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A Magistrate is called “Your Honour” and it is necessary to stand when being addressed by the Magistrate or talking to the Magistrate.

The prosecution of most summary and less serious offences are handled by the police prosecutors, attached to the local Criminal Justice Section.

Major indictable or more serious offences that are going through the committal stage are handled by the (office of) the Director of Public Prosecutions (DPP) (see ‘COURTS’ section). In country regions even these matters are prosecuted by the police prosecution section.

Commonwealth prosecutions, such as Centrelink or taxation matters are handled by the Commonwealth Department of Public Prosecutions.

There are some other authorities who handle the prosecutions of certain matters in the Magistrates Court. Examples of these are the RSPCA or council matters where private solicitors are often briefed to handle the matter.

A person will be required to attend the court if they have been arrested and bailed to appear at the court. The bail papers will provide which court and the date and time of the hearing. A person who has been served a summons will either be required to attend the court or have a solicitor attend on their behalf. (Those arrested must attend in person, with or without a solicitor).

Some summons allow for the recipient to endorse a plea of guilty on the notice, with an opportunity to provide a brief explanation. This must be signed and witnessed and returned to the court well before the court date. These are generally simple traffic matters.

The summons will be either a ‘Complaint and Summons’ or ‘Information and Summons’ and will list the offence(s) charged and the section of the law which applies.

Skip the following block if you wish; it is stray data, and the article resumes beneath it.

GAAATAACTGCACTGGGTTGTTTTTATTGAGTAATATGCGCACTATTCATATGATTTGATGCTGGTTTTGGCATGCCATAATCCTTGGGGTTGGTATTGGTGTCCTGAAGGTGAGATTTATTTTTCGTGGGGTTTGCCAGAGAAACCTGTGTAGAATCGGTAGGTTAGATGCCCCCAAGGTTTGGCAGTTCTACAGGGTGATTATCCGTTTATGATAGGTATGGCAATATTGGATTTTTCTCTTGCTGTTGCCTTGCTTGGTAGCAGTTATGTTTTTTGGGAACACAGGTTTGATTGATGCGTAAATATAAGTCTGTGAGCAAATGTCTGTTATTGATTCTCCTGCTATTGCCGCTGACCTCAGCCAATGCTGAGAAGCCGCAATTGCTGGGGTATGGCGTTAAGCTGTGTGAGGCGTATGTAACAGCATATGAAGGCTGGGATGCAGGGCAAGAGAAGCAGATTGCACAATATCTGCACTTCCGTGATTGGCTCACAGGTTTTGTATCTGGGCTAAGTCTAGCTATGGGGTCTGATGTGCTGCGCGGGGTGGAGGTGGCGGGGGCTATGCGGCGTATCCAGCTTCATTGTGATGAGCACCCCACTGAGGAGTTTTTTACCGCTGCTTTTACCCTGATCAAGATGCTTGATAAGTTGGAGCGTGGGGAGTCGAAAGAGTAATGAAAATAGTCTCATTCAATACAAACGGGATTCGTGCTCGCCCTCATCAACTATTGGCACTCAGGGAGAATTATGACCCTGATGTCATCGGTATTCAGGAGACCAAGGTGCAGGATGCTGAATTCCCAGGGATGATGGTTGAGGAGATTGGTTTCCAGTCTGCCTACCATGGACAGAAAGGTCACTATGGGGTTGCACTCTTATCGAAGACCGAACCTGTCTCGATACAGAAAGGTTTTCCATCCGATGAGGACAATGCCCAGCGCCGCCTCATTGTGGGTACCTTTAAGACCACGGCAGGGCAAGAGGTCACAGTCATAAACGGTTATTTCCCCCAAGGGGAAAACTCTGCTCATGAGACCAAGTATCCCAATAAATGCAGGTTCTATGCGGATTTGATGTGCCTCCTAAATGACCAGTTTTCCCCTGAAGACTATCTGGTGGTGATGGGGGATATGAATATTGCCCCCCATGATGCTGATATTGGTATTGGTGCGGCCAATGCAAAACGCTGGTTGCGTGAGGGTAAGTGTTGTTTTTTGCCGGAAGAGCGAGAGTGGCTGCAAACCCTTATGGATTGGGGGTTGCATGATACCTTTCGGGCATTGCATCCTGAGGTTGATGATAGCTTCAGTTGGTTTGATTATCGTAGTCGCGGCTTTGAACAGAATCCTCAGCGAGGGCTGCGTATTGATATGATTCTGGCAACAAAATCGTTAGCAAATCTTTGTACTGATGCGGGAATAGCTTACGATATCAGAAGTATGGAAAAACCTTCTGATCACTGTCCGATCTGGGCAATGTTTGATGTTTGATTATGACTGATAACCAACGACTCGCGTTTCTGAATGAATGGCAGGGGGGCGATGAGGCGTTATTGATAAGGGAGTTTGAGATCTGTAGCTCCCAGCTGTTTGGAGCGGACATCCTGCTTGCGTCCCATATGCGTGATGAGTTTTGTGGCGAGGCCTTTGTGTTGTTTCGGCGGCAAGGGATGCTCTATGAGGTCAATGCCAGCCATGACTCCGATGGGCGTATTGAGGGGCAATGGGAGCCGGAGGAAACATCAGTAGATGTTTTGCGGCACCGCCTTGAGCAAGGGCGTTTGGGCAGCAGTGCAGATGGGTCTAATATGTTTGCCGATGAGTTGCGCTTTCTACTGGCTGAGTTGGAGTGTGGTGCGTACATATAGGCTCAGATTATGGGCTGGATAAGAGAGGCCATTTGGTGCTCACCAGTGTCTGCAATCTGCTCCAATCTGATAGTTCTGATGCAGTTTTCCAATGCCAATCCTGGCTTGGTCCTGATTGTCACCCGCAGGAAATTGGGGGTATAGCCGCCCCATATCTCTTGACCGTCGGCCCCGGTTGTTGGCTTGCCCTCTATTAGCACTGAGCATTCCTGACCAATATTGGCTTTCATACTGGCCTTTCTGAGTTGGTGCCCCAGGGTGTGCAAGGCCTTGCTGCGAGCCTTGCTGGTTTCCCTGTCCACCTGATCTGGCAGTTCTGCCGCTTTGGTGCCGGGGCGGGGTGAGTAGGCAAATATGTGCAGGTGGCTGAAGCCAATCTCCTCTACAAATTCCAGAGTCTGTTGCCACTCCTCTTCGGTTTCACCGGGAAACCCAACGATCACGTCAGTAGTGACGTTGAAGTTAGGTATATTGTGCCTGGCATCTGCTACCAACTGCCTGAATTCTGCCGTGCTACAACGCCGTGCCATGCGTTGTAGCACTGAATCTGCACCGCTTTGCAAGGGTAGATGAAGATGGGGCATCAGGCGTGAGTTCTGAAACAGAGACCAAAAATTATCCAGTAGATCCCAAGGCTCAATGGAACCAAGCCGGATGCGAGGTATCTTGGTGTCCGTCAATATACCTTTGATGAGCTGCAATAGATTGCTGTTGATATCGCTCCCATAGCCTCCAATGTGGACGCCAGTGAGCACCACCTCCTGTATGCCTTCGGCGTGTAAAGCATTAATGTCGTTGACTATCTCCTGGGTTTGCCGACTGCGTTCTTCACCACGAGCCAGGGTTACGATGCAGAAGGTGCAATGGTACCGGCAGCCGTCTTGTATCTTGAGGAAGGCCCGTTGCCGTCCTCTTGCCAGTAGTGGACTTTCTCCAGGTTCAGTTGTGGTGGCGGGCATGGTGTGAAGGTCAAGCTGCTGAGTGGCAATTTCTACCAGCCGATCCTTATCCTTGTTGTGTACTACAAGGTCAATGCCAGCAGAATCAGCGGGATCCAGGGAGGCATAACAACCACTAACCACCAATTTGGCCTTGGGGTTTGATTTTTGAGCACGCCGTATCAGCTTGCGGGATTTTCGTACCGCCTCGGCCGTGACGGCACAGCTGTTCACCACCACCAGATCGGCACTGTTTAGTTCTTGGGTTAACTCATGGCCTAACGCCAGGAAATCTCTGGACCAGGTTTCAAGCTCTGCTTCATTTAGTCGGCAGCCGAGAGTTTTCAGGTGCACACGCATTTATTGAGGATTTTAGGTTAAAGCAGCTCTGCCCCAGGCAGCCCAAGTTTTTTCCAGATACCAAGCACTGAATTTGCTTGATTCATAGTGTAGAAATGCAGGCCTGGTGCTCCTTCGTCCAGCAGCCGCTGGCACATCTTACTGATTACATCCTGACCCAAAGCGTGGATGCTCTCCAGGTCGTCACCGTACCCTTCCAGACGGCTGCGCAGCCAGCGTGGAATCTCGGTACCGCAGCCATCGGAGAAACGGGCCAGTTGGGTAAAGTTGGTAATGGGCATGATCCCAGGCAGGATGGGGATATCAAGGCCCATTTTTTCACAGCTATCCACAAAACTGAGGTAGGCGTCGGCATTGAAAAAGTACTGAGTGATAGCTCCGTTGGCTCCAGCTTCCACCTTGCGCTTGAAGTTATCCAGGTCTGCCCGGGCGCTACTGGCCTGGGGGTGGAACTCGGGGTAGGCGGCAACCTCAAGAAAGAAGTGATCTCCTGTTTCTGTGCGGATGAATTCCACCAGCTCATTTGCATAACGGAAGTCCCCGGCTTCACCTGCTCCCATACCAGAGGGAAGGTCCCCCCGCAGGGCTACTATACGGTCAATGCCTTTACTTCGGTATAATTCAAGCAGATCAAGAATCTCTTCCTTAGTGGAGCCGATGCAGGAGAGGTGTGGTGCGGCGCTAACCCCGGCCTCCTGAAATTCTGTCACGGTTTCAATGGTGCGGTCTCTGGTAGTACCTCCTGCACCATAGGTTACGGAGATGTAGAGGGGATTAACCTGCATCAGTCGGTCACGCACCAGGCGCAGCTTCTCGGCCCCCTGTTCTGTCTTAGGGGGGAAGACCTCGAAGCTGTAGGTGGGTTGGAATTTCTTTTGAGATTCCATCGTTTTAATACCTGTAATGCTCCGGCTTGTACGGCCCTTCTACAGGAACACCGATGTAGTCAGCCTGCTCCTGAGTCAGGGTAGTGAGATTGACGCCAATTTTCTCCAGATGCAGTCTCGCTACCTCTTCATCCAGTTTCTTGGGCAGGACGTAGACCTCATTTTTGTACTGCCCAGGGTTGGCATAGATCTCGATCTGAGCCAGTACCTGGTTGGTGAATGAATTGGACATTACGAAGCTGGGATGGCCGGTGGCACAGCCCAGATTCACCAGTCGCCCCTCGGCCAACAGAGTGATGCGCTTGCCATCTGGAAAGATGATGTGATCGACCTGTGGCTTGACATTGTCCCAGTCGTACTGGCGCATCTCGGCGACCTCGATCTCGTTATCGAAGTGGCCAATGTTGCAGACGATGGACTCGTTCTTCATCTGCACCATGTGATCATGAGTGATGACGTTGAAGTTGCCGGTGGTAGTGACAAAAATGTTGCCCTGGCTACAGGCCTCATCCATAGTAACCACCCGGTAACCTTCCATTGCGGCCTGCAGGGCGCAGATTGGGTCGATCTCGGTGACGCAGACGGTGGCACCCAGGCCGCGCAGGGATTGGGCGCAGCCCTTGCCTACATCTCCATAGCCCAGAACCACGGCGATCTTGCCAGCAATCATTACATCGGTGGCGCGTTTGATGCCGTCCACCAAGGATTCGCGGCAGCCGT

The first appearance is to either to answer the summons or in the case of an arrest, in answer to the bail. It is unusual to have the matter finalised on the first occasion. The court will allow the accused an opportunity to have the matter put off allowing them to seek legal advice and consider what they intend to do with the matter. You are entitled to have a solicitor present with you. The prosecution will usually provide your solicitor with a Summary of Evidence. This is an important document and provides a brief run-down of what the police allege the circumstances of the case are. This document should be read through very carefully as it will be the basis of what the prosecution tells the court if a guilty plea is entered.

If the matter is to be contested there is likely to be several more hearings before the matter proceeds to trial.

Before a trial is listed in the Magistrates Court a Pre-Trial conference will occur. The conference is a hearing in court and before a magistrate. The court will attempt to resolve the matter without proceeding to trial. If a trial is listed the court will want to know if any of the prosecution’s case can be agreed and if any evidence can be consented to and presented to the court without proof. The court will want to know how many days the trial should be set for.

If the matter is a more serious offence and is classified as major indictable, the matter cannot finalise in the Magistrates Court. It is listed in that court only for the purpose of a committal process and must resolve in a higher court, contested or otherwise. With major indictable offences, the first court date is merely to set times for the committal process. A declarations date is listed usually in about six to eight weeks ahead. Often a further date, about four weeks thereafter is listed for a date to answer the charge.

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